»When travel becomes easier this year, we can again all enjoy a big family hug.«

Detlef Prellberg

KHS plant manager in China


Our video shows the construction of the new KHS plant in Kunshan, China, that the company moved to in November 2021.

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Happy reunion

So as not to have to undergo this procedure, Prellberg hasn’t left the country for more than two years. Of course he and his wife miss their two adult children back in Germany and their elderly parents. A third child, their 15-year-old son, is with them in China and goes to an international school there. The whole family is looking forward to a happy (and healthy) reunion. “If all goes well, travel should become much easier again in the course of this year and then we can hopefully all again enjoy a big family hug.” In the meantime, he makes do with video calls – both privately and at work.

Despite these disadvantages, Prellberg can see the benefit in the restrictive course pursued by the government: namely that there really are hardly any cases of Covid-19 in China. This has been primarily facilitated by the introduction of health codes that are scanned practically everywhere on your smartphone. “This means that public life within the country is practically no longer restricted.”

Not many of the foreign nationals who live and work in China have Prellberg’s perseverance. “Lots of expats are currently leaving the country,” he tells us. “This isn’t just due to the corona situation but also to the country’s economic policy. China has developed at an amazing rate and is turning more and more to its own technology and local specialist personnel.” Moreover, Prellberg has noticed, Germans in particular often have a problem accepting a culture that’s so fundamentally different from their own – as is the case in China. He believes that coming from somewhere as cosmopolitan as Hamburg has helped him to be so passionate about and interested in countries other than his own.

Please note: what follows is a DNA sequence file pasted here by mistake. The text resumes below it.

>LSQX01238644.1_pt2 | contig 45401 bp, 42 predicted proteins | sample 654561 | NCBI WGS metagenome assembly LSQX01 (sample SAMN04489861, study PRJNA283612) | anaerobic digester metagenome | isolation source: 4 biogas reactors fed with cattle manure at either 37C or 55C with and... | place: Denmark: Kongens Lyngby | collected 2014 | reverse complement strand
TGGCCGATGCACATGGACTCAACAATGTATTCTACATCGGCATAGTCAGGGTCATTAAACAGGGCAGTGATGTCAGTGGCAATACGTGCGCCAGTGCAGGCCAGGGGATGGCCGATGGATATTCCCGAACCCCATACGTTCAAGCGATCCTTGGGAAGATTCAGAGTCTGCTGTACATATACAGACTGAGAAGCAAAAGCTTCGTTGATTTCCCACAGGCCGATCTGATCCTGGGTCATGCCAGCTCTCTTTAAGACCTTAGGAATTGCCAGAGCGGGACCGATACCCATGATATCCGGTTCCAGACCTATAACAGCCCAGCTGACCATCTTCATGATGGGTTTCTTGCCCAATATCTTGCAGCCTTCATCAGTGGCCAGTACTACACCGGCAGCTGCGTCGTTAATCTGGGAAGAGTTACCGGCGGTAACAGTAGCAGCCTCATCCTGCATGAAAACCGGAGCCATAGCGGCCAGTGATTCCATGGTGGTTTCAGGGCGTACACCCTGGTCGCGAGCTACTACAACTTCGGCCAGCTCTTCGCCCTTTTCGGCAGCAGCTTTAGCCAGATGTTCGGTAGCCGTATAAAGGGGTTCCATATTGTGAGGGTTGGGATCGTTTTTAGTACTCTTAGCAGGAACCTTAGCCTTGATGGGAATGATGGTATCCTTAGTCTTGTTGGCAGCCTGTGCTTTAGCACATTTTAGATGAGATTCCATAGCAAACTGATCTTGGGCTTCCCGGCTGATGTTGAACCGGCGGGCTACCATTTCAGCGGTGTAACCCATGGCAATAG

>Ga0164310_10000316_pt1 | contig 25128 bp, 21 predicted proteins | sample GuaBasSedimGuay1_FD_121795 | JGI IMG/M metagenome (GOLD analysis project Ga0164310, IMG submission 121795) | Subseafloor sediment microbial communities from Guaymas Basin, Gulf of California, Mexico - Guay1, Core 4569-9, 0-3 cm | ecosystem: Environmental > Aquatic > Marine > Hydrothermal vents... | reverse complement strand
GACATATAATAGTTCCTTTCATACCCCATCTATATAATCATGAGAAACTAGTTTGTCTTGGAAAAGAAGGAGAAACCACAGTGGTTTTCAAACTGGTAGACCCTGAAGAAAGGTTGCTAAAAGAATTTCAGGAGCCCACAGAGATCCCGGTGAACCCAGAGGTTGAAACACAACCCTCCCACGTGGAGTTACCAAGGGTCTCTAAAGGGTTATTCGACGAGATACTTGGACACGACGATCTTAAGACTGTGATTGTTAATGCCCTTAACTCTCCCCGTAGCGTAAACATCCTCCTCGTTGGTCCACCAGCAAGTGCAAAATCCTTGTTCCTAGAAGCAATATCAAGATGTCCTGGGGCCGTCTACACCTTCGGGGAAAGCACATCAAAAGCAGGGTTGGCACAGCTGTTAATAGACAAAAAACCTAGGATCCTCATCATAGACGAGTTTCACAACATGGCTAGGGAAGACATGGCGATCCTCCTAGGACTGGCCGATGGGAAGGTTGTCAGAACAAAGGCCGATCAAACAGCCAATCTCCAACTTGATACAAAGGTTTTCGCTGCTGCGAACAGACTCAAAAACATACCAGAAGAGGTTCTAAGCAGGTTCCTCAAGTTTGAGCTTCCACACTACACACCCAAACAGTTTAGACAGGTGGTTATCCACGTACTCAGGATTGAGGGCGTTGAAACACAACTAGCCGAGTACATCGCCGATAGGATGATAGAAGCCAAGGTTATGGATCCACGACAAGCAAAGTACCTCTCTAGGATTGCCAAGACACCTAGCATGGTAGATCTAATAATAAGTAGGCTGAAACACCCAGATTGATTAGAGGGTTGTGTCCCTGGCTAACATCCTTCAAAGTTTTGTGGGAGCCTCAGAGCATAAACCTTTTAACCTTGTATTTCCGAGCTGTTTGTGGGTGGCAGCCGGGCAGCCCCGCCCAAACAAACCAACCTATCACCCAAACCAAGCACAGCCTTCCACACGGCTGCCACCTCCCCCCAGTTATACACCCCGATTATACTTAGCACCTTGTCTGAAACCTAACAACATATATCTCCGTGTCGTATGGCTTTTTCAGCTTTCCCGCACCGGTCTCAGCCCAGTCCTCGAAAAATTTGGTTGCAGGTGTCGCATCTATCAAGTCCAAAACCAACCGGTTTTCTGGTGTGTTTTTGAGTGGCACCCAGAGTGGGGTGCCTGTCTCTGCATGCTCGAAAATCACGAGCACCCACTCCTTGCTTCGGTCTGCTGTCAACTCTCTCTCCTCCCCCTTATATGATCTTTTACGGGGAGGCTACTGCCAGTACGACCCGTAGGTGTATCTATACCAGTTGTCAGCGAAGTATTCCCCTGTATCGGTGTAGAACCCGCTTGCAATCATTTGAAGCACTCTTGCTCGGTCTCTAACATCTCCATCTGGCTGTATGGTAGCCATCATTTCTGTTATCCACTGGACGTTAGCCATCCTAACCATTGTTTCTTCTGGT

About the person: Detlef Prellberg

After training with Krupp in Hamburg, the qualified mechanical engineer joined Corpoplast, now KHS. He’s remained loyal to the company ever since, holding positions as a service engineer for machine assembly outsourcing and head of intralogistics, among others. He also worked as plant manager in Brazil for eight years. Prellberg has overseen the KHS factory in China since 2017.

Open and helpful